Wednesday, August 20, 2008


Every evening, the roar of riding lawn mowers permeate the quiet twilight hours as homeowners attempt to conquer our unusual and high growth of weeds, grass and assorted bushes that have followed our abundant monsoon season here in southern Arizona.

There is a theory that people are superstitious (rabbits foot, lucky numbers, etc.) because there is so little in our lives that we actually can control, and this allows the illusion of being in charge. I make the same argument for individuals who sweat, strain and swear at their lawns as they attempt to conquer what they have encouraged to grow.
I take pride in our unkempt and overgrown eight acres, claiming that we didn't move out to the country to try to tame it (rather than admit that I also am far too lazy to even attempt it). Occasionally I will borrow a neighbor's mower to clean thirty-feet around the house for wild-fire safety, but that's it.

Since I am still pretending to be training Najale for some serious purpose, rather than simply admitting that he is a 900 lb. pet, I have been taking him out every evening to graze on the verdant scenery. We've gotten to the point where I can loop the lead rope over his back and leave him alone for quite some time while I continue on my personal project of rock-harvesting(to be explained another time).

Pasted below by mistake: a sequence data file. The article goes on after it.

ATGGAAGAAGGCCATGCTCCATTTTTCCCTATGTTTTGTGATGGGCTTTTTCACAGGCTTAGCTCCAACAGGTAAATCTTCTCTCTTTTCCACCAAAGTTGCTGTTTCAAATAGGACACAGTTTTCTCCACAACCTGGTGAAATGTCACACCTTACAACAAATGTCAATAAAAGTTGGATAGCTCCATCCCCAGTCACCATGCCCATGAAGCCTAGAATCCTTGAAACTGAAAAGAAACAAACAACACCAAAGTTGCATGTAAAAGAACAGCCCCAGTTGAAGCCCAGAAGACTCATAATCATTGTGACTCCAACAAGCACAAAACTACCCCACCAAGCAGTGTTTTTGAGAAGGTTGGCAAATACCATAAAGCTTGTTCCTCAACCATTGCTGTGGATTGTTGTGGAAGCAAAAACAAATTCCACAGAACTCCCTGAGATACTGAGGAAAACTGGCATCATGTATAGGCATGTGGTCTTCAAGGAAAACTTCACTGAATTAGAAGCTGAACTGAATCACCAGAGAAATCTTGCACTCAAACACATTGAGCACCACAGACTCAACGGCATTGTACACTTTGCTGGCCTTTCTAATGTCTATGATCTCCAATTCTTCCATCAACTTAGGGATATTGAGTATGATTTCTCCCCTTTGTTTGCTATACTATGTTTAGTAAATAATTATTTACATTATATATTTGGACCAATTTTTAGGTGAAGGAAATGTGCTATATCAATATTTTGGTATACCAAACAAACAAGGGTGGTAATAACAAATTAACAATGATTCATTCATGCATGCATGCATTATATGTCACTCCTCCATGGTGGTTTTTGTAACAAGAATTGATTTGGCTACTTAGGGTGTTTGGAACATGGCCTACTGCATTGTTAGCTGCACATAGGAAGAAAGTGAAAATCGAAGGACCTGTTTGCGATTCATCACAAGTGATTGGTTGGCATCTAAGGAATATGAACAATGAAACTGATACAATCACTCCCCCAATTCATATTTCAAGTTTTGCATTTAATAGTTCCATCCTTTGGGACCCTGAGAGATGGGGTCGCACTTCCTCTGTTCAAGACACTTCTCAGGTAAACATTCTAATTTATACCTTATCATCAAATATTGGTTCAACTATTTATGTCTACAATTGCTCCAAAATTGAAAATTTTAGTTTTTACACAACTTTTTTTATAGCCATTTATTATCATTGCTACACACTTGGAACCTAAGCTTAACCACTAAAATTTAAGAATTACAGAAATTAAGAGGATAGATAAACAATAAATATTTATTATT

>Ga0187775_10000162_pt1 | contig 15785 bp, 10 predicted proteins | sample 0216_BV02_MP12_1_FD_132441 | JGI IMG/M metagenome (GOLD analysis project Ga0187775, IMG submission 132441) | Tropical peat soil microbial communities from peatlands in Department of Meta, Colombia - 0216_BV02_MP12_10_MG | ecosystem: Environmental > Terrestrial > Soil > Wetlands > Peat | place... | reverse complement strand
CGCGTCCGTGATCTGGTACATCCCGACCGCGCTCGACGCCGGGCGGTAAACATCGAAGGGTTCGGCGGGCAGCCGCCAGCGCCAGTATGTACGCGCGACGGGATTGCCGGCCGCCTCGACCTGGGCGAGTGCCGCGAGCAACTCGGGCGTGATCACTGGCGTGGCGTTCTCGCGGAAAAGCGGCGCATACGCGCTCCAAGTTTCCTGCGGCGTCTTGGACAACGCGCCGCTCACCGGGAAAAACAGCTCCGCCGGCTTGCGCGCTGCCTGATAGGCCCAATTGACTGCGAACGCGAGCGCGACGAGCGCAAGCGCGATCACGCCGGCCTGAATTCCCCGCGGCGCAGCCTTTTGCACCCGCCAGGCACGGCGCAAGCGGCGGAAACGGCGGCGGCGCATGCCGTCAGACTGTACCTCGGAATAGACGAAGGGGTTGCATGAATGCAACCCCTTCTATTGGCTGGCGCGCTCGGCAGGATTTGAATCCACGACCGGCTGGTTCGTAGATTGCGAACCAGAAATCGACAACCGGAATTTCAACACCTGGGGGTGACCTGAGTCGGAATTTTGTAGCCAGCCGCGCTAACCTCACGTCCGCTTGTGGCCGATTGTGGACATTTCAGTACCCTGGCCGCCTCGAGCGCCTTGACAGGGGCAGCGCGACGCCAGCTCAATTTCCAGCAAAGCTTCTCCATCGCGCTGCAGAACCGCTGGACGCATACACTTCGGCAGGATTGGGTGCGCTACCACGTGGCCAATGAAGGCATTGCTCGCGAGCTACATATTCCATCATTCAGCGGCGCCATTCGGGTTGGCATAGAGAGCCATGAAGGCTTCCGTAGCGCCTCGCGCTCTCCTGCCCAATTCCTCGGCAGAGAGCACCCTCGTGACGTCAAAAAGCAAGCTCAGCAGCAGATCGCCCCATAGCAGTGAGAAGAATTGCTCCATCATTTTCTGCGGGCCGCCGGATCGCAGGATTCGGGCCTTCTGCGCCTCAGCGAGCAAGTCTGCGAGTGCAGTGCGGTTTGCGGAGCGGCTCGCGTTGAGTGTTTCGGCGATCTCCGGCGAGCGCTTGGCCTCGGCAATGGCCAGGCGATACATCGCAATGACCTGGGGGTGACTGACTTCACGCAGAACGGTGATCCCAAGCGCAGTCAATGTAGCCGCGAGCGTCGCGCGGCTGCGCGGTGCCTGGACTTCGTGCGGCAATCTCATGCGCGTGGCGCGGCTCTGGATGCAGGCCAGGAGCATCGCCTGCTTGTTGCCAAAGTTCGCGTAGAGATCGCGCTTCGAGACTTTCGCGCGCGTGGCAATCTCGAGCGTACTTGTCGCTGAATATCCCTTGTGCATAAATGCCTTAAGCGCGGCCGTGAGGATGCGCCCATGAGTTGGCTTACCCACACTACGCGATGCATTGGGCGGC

Three evenings ago, I took the bold step in actually releasing Najale with nothing more than his halter on to browse on his own. Sally, the old mare, is the one in the past who has bolted for freedom and jumped the fence in pursuit of imaginary love, but she seems to be content with just eating, so I am keeping my fingers crossed (speaking of superstitions) that Najale won't be tempted to follow her bad example.

In fact, now the shoe seems to be on the other hoof. Sally has now become the difficult one to catch. I catch Najale, put the lead rope back on, and Sally normally follows close behind her baby. She now is saying, 'HELL, NO, WE WON'T GO" (anyone out there from the Vietnam era?) and continues to munch on grass.

Bribery worked well on my children when they were being raised, so I fill a bucket with Sally's favorite food - "Equine Senior Feed" (translation: little itty bitty granules of feed all sweetened with molasses and easier to digest), thinking I will tempt her to return to the corral every night.

It did work.... once.

Ufortunately, the next time I carelessly offer Najale a small handful of Sally's feed just so he doesn't feel left out (keeping a balanced relationship with your pets is important out here). OH NO - now the colt LOVES this stuff - he is the one trying to jam his muzzle into the bucket, cutting me off, and doing his little pretend-stud-rear-and-dance routine .

So what am I gonna do?

The obvious - get some feed for the colt, have him chase - er, follow me in the corral. And then Sally notices, hey, the kid is getting something before ME, and gallops over.

PROBLEM SOLVED!! That is, if you don't mind having two half-ton animals thundering down on you, intent upon what you are carrying.